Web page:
That’s why, sight unseen, Mank has to be considered the film to beat, especially among the Netflix contingent. A movie about the making of one of the greatest films of all time (Citizen Kane, which is streaming on HBO Max for those who don’t want to admit they haven’t seen it) is as Oscar-baity as a project can get—throw in the meticulous talents of a superlative auteur like Fincher, and you’ve got a movie that would be a front-runner even in a normal awards season. Unless Fincher has made his most discombobulated feature since Alien 3—the early reactions from critics already confirm that probably isn’t the case—Mank seems like a near-lock for a score of nominations. (If the movie isn’t up to his usual standards, Fincher should be forced to make more seasons of Mindhunter as penance.) We’ll have a better idea of the movie’s reception come December 4, when Mank hits Netflix after a limited theatrical run.
Elsewhere, Hillbilly Elegy regrettably has awards-season potential—but in a very dumb, Green Book sort of way. (I know that Glenn Close and Amy Adams have been robbed of many Oscars, but my god, don’t be such a “bad Terminator” about it.) The Midnight Sky is harder to get a read on; Netflix may well be content with Clooney’s feature filling the streamer’s holiday season blockbuster quota. Think Bird Box, but hopefully good. And Ma Rainey’s Black Bottom should, if nothing else, warrant some Oscar buzz for the late, great Chadwick Boseman. Ma Rainey’s Black Bottom and Da 5 Bloods represent Boseman’s final film roles—he could credibly be in the running for both acting categories. Disregarding the fact that the Academy has handed out posthumous Oscars in the past, Boseman is a magnetic, mythical presence in Da 5 Bloods as a fallen Vietnam squad leader, and is worthy of supporting actor consideration under any circumstances.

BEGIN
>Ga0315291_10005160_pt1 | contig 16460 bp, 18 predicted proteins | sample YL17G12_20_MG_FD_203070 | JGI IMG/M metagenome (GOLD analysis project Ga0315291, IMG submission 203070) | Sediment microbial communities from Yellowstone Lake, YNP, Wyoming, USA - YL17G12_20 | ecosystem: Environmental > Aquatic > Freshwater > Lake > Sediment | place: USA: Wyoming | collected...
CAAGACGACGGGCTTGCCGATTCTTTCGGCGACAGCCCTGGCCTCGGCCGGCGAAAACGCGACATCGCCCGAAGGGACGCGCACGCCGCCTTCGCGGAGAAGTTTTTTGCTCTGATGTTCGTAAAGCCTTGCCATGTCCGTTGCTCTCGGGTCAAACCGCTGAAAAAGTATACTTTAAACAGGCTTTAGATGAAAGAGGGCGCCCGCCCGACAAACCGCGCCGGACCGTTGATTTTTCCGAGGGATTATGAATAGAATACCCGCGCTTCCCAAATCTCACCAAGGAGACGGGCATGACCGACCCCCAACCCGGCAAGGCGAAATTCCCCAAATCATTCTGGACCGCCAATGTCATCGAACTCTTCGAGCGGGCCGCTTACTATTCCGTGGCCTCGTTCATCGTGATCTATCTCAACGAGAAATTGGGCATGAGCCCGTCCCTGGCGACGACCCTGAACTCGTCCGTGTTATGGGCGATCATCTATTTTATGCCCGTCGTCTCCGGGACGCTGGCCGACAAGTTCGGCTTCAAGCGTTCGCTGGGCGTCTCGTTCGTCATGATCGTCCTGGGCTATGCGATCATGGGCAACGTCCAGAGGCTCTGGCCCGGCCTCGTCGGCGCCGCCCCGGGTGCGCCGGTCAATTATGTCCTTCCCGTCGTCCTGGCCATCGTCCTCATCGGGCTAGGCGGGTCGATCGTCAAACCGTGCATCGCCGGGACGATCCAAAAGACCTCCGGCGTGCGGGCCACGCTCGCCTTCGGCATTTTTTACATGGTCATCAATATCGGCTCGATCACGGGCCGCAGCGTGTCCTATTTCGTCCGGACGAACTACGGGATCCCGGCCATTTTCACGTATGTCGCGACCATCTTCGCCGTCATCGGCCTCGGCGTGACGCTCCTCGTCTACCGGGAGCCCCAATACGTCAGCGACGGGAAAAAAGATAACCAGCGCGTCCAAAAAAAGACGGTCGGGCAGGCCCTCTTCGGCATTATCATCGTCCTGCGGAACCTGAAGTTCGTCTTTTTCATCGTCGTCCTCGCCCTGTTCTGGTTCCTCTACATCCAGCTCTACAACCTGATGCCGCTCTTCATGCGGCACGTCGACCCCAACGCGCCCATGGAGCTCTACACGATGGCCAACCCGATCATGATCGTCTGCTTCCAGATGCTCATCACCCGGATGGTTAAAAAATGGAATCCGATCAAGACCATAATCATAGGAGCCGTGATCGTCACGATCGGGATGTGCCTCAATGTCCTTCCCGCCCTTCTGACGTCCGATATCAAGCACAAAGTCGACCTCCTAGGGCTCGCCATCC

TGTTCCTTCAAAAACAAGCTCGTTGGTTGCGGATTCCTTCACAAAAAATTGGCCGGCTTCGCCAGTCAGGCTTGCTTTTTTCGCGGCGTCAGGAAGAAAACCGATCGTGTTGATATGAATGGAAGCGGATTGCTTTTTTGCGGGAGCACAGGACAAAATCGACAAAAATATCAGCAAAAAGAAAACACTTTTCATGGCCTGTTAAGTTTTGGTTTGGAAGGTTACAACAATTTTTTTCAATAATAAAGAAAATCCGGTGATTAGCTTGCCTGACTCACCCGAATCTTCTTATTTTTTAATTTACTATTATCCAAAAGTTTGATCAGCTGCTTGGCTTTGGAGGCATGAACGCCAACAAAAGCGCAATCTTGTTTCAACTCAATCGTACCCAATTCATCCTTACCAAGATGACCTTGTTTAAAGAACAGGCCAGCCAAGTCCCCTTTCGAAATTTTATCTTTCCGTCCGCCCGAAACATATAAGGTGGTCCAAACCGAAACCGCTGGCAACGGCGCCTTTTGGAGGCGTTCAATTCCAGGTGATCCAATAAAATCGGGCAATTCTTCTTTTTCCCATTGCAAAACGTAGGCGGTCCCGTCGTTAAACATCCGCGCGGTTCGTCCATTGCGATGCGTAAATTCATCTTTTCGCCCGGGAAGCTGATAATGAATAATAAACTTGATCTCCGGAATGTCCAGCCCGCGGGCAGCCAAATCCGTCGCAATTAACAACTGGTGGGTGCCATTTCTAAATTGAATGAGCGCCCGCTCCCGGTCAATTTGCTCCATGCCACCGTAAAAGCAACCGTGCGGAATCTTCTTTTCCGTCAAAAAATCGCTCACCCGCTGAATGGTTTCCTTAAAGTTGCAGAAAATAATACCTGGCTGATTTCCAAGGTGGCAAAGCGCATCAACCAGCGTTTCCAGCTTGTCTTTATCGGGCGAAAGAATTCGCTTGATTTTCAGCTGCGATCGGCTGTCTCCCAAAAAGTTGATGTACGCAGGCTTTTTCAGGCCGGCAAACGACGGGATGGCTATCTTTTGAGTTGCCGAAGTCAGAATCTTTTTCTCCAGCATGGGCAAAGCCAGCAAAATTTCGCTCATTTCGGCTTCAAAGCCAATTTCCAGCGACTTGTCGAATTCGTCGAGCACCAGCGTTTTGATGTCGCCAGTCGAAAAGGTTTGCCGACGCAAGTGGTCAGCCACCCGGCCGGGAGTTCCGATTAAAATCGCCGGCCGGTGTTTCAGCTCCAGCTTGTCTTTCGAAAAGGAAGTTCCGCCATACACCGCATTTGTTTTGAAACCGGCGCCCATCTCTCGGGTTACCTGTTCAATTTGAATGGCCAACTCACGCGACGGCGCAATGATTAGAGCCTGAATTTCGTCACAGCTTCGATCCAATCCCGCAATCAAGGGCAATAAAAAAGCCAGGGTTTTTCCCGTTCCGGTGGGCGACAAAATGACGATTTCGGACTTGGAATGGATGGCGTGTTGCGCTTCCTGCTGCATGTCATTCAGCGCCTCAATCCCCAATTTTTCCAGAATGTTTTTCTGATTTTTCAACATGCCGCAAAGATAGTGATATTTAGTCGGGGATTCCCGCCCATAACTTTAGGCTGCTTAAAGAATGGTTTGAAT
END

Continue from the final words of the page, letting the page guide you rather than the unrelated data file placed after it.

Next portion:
An undeniably weird and inevitably skimpy Best Picture race is shaping up to feature a unique slate of nominees—instead of major studio releases, the 2021 Oscars may well be a battle between Netflix and some lesser-known indies like Nomadland or Minari. (And, perhaps in some cases, Netflix against Netflix, like actors from Da 5 Bloods, The Trial of the Chicago 7, and Mank duking it out in several categories.) The Academy, which has dealt with dwindling Oscar ratings for years, might need to turn to the very company that’s threatening Hollywood’s status quo to have any shot at relevance next year. (I’m all for First Cow and Nomadland making noise and getting awards, but the Academy would much rather have another Black Panther–type hit in the running to keep casual viewers invested.) As for Netflix, well, winning Best Picture would be a transcendent moment for the streamer—one that, as the awards-season campaigns for Roma and The Irishman suggest, it’s been clamoring for for years.
When it comes to dealing with the ongoing fallout of COVID-19, Netflix and the Academy need one another to get the best possible version of the 2021 Oscars. It’s the kind of uneasy but necessary alliance that only Hollywood could script.